From 1 April 2019, the Australian Government introduced new rules to help make private health insurance simpler, and make it easier for people to choose the cover that best suits them.more
From 1 April 2019, the Australian Government introduced new rules to help make private health insurance simpler, and make it easier for people to choose the cover that best suits them.
Four new tiers of hospital cover began rolling out from early 2019 and became mandatory from 1 April 2020. All hospital insurance policies are now classified as Gold, Silver, Bronze or Basic.
Private health insurers had one year, from 1 April 2019, to introduce these new tiers. If you had an existing health insurance policy, your policy was changed to fit into one of the new tiers by 1 April 2020. Insurers sent you personalised information about how these changes affect your policy.
What is, and is not, covered in these tiers are based on new minimum standard categories of treatment. These standard categories are simply groups of what hospital treatments are, and are not, covered under each policy. Each standard category—for example, ‘bone, joint and muscle’ category, or ‘heart and vascular system’ category—sets out the hospital treatments that must be covered by your private health insurer. If a policy covers a certain category, then it must cover everything listed in it—not only some things.
To ensure they comply with these new tiers, private health insurers placed their policies into one of these tiers—Gold, Silver, Bronze or Basic. Your insurer can confirm where your policy has been placed, and whether any changes have been made to policies to align with the new tiers.
If you are happy with where your policy has been placed, you do not have to change it. If you want more, or less, hospital cover you can talk to your private health insurer about changing cover.
Insurers will continue to be able to offer additional coverage above the minimum requirements in Basic Plus (+), Bronze Plus (+) and Silver Plus (+) tiers.
Your insurer is required to send you a statement summarising what your policy covers and does not cover at least once a year, and again each time your policy changes.
From 2019 onwards, policy information for new Gold, Silver, Bronze or Basic hospitals and new general treatment policies is sent to you in the form of a Private Health Information Statement (PHIS) including information about what is, and is not, covered based on the new tiers and clinical categories of treatment. From 1 April 2020, all policies are summarised in the PHIS documents.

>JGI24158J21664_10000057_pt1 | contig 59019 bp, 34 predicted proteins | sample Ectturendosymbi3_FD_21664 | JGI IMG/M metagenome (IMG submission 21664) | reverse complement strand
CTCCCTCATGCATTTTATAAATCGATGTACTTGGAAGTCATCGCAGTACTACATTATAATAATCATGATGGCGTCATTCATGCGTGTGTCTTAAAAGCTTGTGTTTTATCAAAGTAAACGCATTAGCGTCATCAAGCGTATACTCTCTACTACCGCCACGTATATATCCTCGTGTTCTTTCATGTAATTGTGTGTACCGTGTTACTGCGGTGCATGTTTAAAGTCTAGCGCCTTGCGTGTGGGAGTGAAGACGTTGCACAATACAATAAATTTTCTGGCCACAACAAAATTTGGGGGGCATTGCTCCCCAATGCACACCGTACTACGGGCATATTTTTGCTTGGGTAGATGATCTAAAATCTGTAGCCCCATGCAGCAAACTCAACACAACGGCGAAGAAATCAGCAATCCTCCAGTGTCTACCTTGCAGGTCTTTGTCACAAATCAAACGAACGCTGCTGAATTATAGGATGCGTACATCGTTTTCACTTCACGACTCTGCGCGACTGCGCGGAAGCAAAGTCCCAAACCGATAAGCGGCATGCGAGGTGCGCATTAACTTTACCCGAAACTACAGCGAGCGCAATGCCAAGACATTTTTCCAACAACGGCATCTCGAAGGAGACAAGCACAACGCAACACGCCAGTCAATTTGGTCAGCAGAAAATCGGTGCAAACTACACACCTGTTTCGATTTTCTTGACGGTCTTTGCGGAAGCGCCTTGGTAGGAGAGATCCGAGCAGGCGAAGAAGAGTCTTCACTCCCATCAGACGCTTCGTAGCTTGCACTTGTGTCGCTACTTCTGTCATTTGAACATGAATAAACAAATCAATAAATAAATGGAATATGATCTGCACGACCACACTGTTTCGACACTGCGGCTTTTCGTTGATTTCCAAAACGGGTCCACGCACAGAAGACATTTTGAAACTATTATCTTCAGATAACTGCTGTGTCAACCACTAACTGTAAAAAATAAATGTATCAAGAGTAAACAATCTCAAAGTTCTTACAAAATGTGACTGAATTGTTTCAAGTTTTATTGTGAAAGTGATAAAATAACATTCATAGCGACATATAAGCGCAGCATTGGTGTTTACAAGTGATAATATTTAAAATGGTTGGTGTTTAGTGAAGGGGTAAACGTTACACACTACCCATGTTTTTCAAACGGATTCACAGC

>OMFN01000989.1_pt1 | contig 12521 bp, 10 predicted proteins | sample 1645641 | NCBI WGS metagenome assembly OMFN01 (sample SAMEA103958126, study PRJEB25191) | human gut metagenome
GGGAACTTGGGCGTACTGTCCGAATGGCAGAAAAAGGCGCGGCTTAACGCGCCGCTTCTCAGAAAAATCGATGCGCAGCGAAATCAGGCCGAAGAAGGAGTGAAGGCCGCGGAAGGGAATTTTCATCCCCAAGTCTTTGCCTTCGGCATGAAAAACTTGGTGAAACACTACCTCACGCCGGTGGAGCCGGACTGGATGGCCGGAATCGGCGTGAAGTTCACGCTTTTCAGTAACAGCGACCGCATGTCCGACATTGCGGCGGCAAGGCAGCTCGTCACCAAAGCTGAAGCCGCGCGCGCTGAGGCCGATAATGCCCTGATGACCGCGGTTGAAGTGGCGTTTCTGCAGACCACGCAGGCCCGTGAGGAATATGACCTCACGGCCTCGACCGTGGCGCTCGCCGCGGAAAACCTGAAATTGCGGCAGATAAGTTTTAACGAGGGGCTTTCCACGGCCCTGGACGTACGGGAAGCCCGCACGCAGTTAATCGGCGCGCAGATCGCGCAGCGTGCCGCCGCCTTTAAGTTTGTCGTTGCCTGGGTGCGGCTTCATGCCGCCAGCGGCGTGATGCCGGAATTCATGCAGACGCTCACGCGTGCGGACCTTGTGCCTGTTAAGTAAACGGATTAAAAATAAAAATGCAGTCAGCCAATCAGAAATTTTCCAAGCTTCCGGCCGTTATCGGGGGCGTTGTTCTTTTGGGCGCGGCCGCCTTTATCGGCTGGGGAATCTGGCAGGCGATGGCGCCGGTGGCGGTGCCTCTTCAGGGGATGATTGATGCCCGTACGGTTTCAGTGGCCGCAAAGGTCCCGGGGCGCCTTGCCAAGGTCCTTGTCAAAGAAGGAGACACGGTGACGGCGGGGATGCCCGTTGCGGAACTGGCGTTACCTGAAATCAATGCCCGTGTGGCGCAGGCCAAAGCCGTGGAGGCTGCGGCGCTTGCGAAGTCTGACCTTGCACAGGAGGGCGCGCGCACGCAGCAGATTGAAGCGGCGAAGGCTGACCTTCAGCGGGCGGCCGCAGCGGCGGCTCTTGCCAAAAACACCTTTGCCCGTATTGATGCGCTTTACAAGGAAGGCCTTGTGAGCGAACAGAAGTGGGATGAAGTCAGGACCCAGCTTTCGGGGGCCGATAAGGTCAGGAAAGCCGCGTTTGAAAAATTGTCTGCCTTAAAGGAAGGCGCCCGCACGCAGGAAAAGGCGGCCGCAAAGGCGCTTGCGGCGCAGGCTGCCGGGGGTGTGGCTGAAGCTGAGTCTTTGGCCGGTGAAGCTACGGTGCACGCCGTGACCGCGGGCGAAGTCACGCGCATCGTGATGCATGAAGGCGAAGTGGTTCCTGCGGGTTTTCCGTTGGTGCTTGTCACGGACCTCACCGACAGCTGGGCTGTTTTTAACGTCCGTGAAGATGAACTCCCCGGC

You can search for and compare a standard PHIS from every insurer in Australia on this website. Insurers can also offer a customised PHIS for their members and in their emails, letters and websites, which may include further information.
See Private Health Information Statements for more information.
Since 1 April 2018, health insurers have been providing greater access to mental health services by allowing people to upgrade their hospital cover without serving the usual two month waiting period for in-hospital psychiatric treatment. Policyholders are able to use this exemption from the usual waiting period on a once-off basis.
See Waiting periods for more information.
From 1 April 2019 private health insurers have no longer been able to offer benefits for some natural therapies as part of a health insurance policy.
The affected natural therapies are Alexander technique, aromatherapy, Bowen therapy, Buteyko, Feldenkrais, western herbalism, homeopathy, iridology, kinesiology, naturopathy, Pilates, reflexology, Rolfing, shiatsu, tai chi, and yoga.
A review of natural therapies chaired by the former Commonwealth Chief Medical Officer found there is no clear, scientific evidence that these natural therapies are effective.
If an insurer plans to discontinue your policy and move you to a new policy, they must provide you with clear and transparent information about how this change will affect you.
This information will better enable you to decide whether to transfer to the alternative product chosen by your insurer, or to purchase a different product, or transfer to a different insurer.
Eight out of 10 people with hospital cover already choose products with excesses. These excesses have been set at a maximum of $500 for singles or $1,000 for couples and families in order to avoid the Medicare Levy Surcharge.
Under the new changes, insurers have the option to allow people to increase their excess in exchange for a lower premium - if they choose to do so.
The maximum excesses are now being raised to $750 for singles and $1,500 for couples and family policies.
See Medicare Levy Surcharge for more information.
From 1 April 2019, insurers have the option to offer people aged 18–29 years discounts of up to 10 per cent of their private health insurance hospital premiums. People will retain that discount until they turn 41, when it will be gradually phased out.
The allowable discount will be two per cent for each year that a person is aged under 30, to a maximum of 10 per cent for 18 to 25 year olds.
If a policy offers age-based discounts they will be available to both new and existing policy holders.
Your insurer will tell you if, and how, they will apply this change.
See Age-based Discount for more information.
People living in regional and rural areas sometimes need to travel away from home for specialist medical and hospital treatment.
Insurers will have the option to offer travel and accommodation benefits as part of hospital cover. Some insurers already offer these benefits to their members under general treatment or extras cover.
Talk to your insurer to find out more.